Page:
Rifledriver Two Time F1 World Champ

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    #20 Rifledriver, Mar 13, 2019
    Last edited: Mar 13, 2019
    Thickness of the flywheel has never been an issue until they get so thin warpage becomes an issue. With double discs and an interest in keeping clutch pedal effort in a range they wanted (that was the reason for the double disc to start with) length of stroke is an issue. The master capacity will only move the bearing so far before the pedal hits the floor and if either the clutch set up is incorrect or the leaf springs between disc facings are not right it will not fully release with the usual outcome. Additionally due to the geometry of the pressure plate if the fingers are too convex the travel ratio prevents full release at full stroke, possible slipping and possible exceeding reward travel limits of the TO bearing. If the fingers are too flat, at full travel and high RPM centrifugal force prevents a re-engagement when the pedal is released.

    Since 1985 with all the TR clutches I have installed I only had trouble with one of the AP TR clutches.It was out of balance. I have taken issue with the as delivered shim set up and changed a few but that is it. I suspect if parts were found to be missing they were robbed from the package at some point in the supply line.

    As for changing material the original stuff lasts a very long time. It has a huge facing area. I have no concern about ours. In my lifetime I'll never replace it but due to the grabby-ness or abruptness of the kevlar clutches I have seen installed they had a very high rate of gearboxs with big expensive broken parts. Here in the shop I have a broken diff and the second broken mainshaft and a couple of broken gears from a 512 TR whose owner insists he keep his kevlar clutch. He is up to about $30000 in transaxle repairs.
     
  21. brian.s

    brian.s F1 Rookie
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    Better still, the hybrid disc! Part normal and part kevlar, nothing wrong with that concept.............
     
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  22. tbakowsky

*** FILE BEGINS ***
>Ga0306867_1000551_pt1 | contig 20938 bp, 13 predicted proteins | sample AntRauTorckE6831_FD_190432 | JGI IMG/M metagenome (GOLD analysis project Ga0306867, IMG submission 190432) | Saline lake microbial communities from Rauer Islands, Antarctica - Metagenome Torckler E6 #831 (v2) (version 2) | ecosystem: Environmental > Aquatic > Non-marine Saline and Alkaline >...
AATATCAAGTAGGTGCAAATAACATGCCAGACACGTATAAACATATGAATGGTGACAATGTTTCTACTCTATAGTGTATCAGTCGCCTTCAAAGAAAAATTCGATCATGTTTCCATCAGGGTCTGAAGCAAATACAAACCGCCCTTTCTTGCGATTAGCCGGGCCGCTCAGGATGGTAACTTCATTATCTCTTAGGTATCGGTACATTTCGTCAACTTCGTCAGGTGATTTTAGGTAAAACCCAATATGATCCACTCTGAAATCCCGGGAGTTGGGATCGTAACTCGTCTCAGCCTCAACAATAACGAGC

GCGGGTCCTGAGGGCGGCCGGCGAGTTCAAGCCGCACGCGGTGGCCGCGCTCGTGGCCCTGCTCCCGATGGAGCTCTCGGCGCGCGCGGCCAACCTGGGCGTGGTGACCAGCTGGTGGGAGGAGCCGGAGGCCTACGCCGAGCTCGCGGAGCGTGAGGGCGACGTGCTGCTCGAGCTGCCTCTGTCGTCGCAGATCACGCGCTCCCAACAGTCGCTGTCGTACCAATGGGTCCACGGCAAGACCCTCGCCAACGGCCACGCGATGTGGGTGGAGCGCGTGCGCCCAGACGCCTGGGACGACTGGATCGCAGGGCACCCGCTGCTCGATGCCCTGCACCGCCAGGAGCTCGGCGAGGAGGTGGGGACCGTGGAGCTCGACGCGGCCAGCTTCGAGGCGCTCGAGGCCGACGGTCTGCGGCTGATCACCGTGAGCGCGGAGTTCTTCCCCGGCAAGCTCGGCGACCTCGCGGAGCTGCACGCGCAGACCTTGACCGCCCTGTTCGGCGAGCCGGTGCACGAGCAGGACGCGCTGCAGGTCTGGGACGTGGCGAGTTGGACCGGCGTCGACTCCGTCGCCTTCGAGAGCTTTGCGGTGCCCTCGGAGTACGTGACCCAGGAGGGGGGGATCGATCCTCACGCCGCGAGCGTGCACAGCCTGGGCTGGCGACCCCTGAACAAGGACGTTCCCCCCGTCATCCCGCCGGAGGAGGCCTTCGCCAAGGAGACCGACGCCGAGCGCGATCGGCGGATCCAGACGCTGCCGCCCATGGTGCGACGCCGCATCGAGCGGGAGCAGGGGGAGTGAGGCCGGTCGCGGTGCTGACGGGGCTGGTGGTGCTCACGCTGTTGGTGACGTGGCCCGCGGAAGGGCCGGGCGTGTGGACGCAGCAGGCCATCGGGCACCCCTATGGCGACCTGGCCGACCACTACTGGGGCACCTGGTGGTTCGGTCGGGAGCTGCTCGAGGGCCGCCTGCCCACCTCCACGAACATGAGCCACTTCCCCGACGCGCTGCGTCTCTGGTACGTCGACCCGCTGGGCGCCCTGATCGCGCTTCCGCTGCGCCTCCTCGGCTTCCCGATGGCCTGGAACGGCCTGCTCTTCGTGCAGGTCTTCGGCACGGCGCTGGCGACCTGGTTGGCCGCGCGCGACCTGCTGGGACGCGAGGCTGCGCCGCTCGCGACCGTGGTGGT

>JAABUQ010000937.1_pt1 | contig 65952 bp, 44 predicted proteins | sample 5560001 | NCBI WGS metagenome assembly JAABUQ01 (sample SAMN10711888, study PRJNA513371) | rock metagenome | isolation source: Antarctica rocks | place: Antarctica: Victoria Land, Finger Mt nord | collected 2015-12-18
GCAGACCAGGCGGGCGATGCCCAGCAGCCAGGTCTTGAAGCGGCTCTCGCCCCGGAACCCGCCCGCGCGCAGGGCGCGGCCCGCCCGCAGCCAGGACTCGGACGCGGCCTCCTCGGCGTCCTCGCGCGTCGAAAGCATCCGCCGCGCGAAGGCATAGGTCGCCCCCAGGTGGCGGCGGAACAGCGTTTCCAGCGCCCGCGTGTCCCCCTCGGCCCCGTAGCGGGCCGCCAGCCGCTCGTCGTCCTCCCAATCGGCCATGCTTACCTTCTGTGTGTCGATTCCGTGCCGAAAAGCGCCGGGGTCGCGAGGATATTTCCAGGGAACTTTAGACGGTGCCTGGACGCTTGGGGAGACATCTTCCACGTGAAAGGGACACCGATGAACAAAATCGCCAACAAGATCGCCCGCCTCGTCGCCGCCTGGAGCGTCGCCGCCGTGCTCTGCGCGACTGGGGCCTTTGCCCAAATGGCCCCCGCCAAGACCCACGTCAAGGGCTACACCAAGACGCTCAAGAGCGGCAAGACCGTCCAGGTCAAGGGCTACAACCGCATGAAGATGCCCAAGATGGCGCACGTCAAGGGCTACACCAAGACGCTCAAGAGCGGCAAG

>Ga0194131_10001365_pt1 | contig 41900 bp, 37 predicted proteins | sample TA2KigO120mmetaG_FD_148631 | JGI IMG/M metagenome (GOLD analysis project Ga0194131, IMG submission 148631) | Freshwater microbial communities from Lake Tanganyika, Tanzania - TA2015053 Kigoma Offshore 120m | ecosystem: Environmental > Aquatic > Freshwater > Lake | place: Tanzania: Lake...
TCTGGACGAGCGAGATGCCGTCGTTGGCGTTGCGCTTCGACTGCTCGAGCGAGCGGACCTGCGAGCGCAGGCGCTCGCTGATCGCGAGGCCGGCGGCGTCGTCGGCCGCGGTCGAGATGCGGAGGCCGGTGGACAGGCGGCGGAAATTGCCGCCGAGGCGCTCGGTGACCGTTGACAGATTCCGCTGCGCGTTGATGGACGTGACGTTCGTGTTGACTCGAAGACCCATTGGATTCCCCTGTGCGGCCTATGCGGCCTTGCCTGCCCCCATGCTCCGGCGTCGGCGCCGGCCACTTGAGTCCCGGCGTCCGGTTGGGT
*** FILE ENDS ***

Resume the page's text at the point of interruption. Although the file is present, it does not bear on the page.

tbakowsky F1 World Champ
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    Oh my! I had a customer insist on installing such a mixture in his Murci e-gear. I warned him 2 ways from Sunday it will not work properly. He insisted,he supplied the part so I did the deed. It drove awful, I mean the car would buck and lurch so badly is was undrivable. He paid the bill, I handed him his keys and told him to have fun.

    He did a u-turn midway out of the parking lot, threw me the keys, and told me to call him when it was done. I made some good scratch on that one. They are good for at least one thing..
     
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  23. Rifledriver

    Rifledriver Two Time F1 World Champ

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    Well yea, in an Egear and F1 thats the case. I had a client with a CS who wanted kevlar. I told him I'd be happy to do it and I'd charge him full tilt next week to do it again with a stock clutch. He decided to be smart.
     
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  24. Motob

    Motob Formula 3
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    As I said before. I had trouble with a brand new AP TR clutch dragging from improper shim setup. As I remember it even had notes from AP on or in the box on the shimming setup that they had calculated. They are the OEM manufacturer, you would think that they could get it right the first time.
     
  25. Rifledriver

    Rifledriver Two Time F1 World Champ

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    The calculated shim size is right on it. AP has never been a great company in my opinion but its what we got. Their design theft and patent infringement made Mac Tilton a rich man though. I think Valeo makes better clutches.